Yesterday we learned that the U.S. is failing when it comes to literacy, and how that has a direct effect on our elections.
Today we learn that Americans are also failing in what many might consider one of our best skills: digital technology. From The Wall Street Journal:
“A new report [from the National Center for Education Statistics] finds U.S. workers rank dead last among 18 industrial countries when it comes to ‘problem solving in technology-rich environments,’ or using digital technology to evaluate information and perform practical tasks. The consequences of that emerging competitive disadvantage is energizing the volatile undercurrent of this year’s presidential race, some observers say.
If the problem-solving deficit is bad, the reasons for it may be worse, said Stephen Provasnik, the U.S. technical adviser for the International Assessment for Adult Competency: flagging literacy and numeracy skills, which are the fundamental tools needed to score well on the survey.”
In other words, Americans are whizzes at posting selfies, snap-chats, and other simple messages on social media, but when it comes to actually sitting down and analyzing and applying the things they read, forget it.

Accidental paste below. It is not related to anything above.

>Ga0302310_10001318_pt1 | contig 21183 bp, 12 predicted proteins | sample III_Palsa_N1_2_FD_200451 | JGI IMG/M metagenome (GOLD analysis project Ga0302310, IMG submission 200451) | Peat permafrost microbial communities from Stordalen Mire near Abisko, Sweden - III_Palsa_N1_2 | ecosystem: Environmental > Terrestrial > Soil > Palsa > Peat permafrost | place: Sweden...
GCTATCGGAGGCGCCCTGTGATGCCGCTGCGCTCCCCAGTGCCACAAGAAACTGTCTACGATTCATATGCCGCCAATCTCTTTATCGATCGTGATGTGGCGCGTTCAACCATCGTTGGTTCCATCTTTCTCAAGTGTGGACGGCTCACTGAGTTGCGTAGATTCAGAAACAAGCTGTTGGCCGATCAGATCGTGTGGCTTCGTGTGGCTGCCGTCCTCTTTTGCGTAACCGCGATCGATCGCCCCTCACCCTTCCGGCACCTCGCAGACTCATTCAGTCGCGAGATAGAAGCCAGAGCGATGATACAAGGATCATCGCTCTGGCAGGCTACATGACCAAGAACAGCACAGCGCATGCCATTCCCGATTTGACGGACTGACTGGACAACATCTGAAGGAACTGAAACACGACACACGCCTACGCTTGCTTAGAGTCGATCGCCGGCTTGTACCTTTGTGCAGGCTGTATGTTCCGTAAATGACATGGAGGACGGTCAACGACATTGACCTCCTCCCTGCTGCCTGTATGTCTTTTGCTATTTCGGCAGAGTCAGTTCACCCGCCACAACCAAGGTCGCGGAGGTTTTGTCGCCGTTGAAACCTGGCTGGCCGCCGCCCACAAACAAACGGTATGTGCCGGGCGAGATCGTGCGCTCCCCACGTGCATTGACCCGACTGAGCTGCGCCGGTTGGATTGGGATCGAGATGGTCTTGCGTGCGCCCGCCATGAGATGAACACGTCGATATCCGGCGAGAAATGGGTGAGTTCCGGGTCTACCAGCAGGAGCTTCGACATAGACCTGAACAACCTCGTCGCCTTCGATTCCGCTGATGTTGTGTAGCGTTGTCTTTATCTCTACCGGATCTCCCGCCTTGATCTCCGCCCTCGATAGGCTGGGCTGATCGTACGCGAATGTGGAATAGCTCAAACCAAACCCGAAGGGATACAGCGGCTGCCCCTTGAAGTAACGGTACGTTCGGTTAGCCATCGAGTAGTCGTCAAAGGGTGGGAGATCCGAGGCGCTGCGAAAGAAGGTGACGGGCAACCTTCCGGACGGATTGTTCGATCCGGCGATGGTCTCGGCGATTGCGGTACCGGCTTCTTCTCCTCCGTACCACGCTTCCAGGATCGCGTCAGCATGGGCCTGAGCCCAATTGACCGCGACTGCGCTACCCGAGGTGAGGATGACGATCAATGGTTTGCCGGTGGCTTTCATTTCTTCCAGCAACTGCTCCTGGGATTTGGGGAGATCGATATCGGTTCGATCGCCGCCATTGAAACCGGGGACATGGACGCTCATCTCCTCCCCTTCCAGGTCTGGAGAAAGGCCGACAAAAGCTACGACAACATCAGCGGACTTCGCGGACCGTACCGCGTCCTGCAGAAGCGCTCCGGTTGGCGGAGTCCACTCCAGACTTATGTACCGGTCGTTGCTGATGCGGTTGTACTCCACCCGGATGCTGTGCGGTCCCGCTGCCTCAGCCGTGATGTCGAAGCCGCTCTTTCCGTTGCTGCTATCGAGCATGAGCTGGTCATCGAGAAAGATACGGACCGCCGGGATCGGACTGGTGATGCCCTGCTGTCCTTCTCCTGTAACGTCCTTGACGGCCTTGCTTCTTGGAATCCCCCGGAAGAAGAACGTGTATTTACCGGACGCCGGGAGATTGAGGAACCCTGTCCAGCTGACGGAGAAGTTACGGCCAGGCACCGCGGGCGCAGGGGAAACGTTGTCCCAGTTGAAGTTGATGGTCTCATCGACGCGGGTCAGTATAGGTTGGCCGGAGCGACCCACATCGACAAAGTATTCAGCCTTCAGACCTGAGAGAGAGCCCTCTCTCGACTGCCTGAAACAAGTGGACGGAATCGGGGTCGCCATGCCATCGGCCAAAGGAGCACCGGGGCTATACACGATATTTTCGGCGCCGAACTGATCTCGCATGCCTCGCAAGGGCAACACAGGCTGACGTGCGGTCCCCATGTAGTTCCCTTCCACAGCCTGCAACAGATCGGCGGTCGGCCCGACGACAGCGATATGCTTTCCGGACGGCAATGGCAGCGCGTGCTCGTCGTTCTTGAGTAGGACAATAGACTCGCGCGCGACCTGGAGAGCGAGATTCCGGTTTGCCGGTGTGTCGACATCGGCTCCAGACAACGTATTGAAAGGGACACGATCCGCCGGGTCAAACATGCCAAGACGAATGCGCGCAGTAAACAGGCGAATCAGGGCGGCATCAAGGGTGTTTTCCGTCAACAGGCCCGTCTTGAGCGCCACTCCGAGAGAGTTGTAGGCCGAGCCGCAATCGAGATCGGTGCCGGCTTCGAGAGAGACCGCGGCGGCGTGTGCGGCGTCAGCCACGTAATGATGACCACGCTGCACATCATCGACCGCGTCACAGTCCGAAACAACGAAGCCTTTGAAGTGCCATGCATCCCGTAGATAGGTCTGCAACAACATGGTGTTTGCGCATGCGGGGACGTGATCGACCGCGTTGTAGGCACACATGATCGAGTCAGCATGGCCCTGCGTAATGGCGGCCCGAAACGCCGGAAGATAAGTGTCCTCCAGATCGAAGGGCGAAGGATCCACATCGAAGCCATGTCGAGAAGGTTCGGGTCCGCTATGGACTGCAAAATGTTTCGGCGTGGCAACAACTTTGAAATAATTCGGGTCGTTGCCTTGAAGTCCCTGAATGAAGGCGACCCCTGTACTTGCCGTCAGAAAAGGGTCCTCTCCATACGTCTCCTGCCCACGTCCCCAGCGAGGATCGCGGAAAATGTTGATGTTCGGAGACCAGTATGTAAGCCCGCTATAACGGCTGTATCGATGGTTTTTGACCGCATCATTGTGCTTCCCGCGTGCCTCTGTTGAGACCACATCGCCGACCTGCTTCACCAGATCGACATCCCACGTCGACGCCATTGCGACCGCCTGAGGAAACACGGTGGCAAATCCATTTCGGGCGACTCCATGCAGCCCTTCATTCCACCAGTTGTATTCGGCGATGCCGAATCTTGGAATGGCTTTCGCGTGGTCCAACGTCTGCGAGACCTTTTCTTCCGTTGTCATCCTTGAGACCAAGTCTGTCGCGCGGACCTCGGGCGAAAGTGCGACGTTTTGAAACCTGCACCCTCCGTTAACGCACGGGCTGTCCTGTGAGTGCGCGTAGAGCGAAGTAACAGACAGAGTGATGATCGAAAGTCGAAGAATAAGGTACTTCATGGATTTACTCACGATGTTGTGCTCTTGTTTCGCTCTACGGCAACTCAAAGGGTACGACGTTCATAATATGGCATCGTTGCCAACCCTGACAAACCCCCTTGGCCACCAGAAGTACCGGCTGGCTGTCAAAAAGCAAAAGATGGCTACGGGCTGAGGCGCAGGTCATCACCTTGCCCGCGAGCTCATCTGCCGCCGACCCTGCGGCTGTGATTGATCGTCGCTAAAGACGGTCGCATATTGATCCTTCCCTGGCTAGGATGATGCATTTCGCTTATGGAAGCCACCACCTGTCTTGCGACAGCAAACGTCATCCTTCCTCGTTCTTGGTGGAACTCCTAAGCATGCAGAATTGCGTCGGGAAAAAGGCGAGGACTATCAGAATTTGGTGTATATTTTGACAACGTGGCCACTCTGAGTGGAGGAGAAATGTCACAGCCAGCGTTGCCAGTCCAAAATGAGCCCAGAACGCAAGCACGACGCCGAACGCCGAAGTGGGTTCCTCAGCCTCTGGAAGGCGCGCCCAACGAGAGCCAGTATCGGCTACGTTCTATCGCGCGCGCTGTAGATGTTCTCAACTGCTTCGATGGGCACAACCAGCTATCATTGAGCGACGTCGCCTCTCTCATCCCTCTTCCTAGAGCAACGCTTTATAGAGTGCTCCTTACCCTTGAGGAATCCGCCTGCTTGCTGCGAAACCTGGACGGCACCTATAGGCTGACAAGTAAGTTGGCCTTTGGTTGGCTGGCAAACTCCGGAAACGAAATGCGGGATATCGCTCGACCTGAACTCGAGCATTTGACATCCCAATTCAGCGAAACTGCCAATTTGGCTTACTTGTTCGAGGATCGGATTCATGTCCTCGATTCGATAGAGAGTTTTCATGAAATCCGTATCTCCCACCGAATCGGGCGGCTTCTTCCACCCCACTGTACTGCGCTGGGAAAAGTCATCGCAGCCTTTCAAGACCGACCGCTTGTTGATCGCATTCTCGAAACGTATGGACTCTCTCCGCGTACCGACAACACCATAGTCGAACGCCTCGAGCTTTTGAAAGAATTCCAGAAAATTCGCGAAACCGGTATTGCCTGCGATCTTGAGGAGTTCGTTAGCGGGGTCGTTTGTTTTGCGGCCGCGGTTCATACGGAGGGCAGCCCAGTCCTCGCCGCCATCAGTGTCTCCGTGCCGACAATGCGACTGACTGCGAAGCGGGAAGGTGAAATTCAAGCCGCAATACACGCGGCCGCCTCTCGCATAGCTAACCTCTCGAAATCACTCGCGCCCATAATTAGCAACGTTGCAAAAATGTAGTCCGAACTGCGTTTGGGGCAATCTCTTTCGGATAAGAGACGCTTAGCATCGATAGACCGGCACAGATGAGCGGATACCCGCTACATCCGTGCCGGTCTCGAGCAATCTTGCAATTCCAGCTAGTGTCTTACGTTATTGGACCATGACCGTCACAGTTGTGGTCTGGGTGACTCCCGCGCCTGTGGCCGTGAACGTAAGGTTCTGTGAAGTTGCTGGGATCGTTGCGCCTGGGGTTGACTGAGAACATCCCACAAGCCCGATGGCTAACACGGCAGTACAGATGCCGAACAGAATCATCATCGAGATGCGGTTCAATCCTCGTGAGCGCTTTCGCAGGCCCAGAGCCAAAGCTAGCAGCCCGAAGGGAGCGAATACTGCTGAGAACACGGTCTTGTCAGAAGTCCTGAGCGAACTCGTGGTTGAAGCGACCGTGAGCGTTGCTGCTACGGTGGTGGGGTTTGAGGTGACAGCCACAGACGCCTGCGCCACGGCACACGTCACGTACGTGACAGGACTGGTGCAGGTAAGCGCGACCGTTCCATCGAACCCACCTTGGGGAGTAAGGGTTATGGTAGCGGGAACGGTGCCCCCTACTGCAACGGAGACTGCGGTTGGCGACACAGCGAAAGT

This report is just another in a long line of studies showing the decline of knowledge in America. And as much as we may get tired of hearing how terrible the U.S. is in reading, math, technology, and any other area, the fact of the matter is that those stats are only likely to get worse, particularly as we grow more accustomed to being spoon-fed information in sound bites and snippets.
The only hope we have of righting the ship? Educate yourself. Start small, set aside a little time to be without phone or computer, and pick up one of the books which shaped Western thought and civilization. And don’t just read, either. Take time to ponder what you’re reading and consider how it applies to current culture. You might be surprised at how many similarities you find – and how enjoyable and easy it becomes after a while.
Not sure which books to start with? Check out The Well-Educated Mind, by Susan Wise Bauer.
Image Credit: Library NaUKMA bit.ly/1iowB8m